The Tuesday Zone: Science Fiction Double Feature (Part 1 of 2): ‘The Man Who Fell to Earth’

I believe I’ve intimated this before, but I’m a huge fan of science fiction movies, especially the really thoughtful ones that use the sense of another world to reveal truths about our own. Given that my past several reviews have been timely, I’m going the Second Breakfast route; since I’ve been stuck in bed feeling like Werner Herzog pulled a boat over my body, I decided to check out some sci-fi flicks I’ve been intending to see for a while. So, this review is the first part of a Science Fiction Double Feature—both movies following an alien who comes to Earth and tries to enter society—and I’m going to break up the reviews in A-Movie/B-Movie format. Although I love B-Movies, I’m using the term here to refer to the one that I think would deserve second billing. So, without further ado….

B-Movie: The Man Who Fell to Earth (1976)

Source

British Lion Film

Plot: Thomas Jerome Newton (David Bowie) is an alien who has come to Earth in order to build a fortune through technological patents, all in the hope of building technology in order to save his draught-stricken home planet.

Pretty straight-forward, actually, for what is a decidedly un-straight-forward movie. As some of you familiar with director Nicolas Roeg‘s work might expect (I’m not familiar, but have definitely gotten this impression), the style is largely experimental and is certainly more of the 2001: A Space Odyssey ilk than, say, Star Wars. Now, I am in no way trying to say that either of those styles (experimental vs. narrative-driven) is inherently better or more thoughtful. But The Man Who Fell to Earth definitely takes its time to develop the story, and the story is definitely subsidiary to some of the ideas and moods it’s throwing around.

Those ideas and moods do not necessarily do enough on their own. Maybe this gets too close to personal preference terrain, but I thought the major questions being put forward by this movie weren’t really questions, but indictments. “Television culture and alcohol are a part of America’s materialist culture!” “America’s materialist culture is making people empty pieces of waste!” “Institutions like academia and the government ruin originality and support emptiness!” I mean, these things are quite plainly shouted at you, unless I missed the point entirely (which I won’t bar as a possibility). But when you get the eighth shot of Newton watching television with an empty stare in order to reflect the way that these surface values have destroyed his ingenuity and innocence, it’s hard not to roll your eyes. Maybe this was poignant in the 1970s, but it hardly feels so now.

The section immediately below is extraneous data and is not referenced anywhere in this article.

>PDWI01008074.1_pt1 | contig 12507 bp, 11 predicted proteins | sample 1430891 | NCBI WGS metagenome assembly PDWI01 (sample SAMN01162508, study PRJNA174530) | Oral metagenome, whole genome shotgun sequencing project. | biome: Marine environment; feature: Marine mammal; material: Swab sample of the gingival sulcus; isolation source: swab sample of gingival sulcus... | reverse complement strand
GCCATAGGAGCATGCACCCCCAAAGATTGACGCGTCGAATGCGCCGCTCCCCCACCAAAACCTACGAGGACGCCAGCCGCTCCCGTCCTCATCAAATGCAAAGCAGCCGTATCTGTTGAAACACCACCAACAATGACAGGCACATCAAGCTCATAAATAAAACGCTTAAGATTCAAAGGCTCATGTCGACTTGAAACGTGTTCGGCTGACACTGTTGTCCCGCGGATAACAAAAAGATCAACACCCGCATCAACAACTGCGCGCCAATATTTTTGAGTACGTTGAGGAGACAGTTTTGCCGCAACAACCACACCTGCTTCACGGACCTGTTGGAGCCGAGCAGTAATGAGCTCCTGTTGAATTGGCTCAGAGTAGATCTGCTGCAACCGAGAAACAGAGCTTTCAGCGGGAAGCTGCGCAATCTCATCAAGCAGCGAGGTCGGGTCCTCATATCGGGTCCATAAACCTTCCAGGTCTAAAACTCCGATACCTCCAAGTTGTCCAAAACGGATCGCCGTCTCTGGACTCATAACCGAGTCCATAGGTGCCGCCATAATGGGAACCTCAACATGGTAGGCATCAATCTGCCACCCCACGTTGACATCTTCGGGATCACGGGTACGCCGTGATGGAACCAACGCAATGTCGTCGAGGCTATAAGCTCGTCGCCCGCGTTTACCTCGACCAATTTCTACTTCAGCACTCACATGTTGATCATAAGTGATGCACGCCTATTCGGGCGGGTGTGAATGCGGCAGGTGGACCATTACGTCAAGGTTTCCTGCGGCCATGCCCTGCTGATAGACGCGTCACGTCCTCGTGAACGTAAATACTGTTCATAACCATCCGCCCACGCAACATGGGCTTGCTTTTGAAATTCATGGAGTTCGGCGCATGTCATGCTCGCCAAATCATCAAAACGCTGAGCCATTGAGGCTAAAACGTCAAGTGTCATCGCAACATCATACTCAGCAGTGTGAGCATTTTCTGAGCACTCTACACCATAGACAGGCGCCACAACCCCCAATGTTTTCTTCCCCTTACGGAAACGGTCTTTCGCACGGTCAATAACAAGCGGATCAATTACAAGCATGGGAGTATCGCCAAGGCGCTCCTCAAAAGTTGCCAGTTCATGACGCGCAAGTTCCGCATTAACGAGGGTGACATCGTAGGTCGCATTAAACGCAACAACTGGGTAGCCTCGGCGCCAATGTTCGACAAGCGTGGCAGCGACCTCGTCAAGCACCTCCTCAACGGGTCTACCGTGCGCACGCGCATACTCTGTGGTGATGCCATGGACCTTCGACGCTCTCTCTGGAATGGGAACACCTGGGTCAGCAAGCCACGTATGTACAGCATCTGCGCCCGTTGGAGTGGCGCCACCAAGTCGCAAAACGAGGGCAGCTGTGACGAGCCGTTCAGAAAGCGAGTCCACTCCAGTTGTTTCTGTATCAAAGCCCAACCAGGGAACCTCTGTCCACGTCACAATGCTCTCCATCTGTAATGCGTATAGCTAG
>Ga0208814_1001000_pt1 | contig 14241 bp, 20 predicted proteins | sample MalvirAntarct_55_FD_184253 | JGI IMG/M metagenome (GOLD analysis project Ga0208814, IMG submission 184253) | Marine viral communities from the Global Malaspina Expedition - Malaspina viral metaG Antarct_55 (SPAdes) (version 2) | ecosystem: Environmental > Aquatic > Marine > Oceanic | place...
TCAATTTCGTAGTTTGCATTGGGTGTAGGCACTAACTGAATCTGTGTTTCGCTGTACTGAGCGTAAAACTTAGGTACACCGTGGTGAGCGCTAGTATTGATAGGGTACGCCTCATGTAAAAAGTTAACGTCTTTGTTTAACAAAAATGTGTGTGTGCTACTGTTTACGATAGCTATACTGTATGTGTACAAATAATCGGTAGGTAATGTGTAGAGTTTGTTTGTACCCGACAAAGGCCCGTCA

Remember kids, television is worthless, and that is an absolute truth.

British Lion Film
Remember kids, television is worthless, and that is an absolute truth.

So much of this movie is dedicated to Newton’s degradation: when he first arrives, he has to sell his wedding ring for cash. As he becomes richer, he loves only television and drink, forgetting his dying family at home. When anyone learns about Newton’s nonhuman disposition, everyone freaks out at the truth. Sex is often cross-cut with violence to emphasize its meaninglessness, at least in the contexts portrayed in the film. This world (read: America, and notably, an America as seen by a British director) is clearly obsessed with surface values, and that point is belabored over almost two and a half hours.

That being said, the direction is often well-done. Cross-cutting is a major technique, and while I might find the messages being sent a bit too easy, the director communicates them very well. Sex becomes disturbing and hard to watch. The world becomes a disturbing caricature. The past and present become almost indistinguishable, as do the barriers separating our consciousnesses. All of this is thanks to great editing and intelligent camerawork.

Sadly, though, a lot of the aesthetic is so entrenched in 1970s style that it has caused the movie to age rather poorly. Star Wars, for all its narrative stylistics associated with movies from the era, has aged remarkably well for the most part. 2001: A Space Odyssey definitely has a timeless feel. But The Man Who Fell to Earth is so 1970s that it hurts; just as the messages seem drenched in the mindset of the time period, so to is the style, making a piece that—for all its cleverness—is very, very dated.

Is this screenshot from The Man Who Fell to Earth, or some other generic sci-fi flick from the 70s? The world may never know.

British Lion Film
Is this screenshot from The Man Who Fell to Earth, or some other generic sci-fi flick from the 70s? The world may never know.

Maybe I misread this film entirely. Maybe I am so astonishingly off-point with the themes and style that it bespeaks shallowness on my part more so than the film’s. If so, I am happy to hear why, although readings on it have more or less confirmed my suspicions. The Man Who Fell to Earth is ambitious and intriguing, but its commentary has the depth of the surface-level qualities that it claims as defining modern America.

That is, of course, excluding this shot, which is a brilliantly intricate  take-down of the military-industrial complex.

British Lion Film
That is, of course, excluding this shot, which is a brilliantly intricate take-down of the military-industrial complex.

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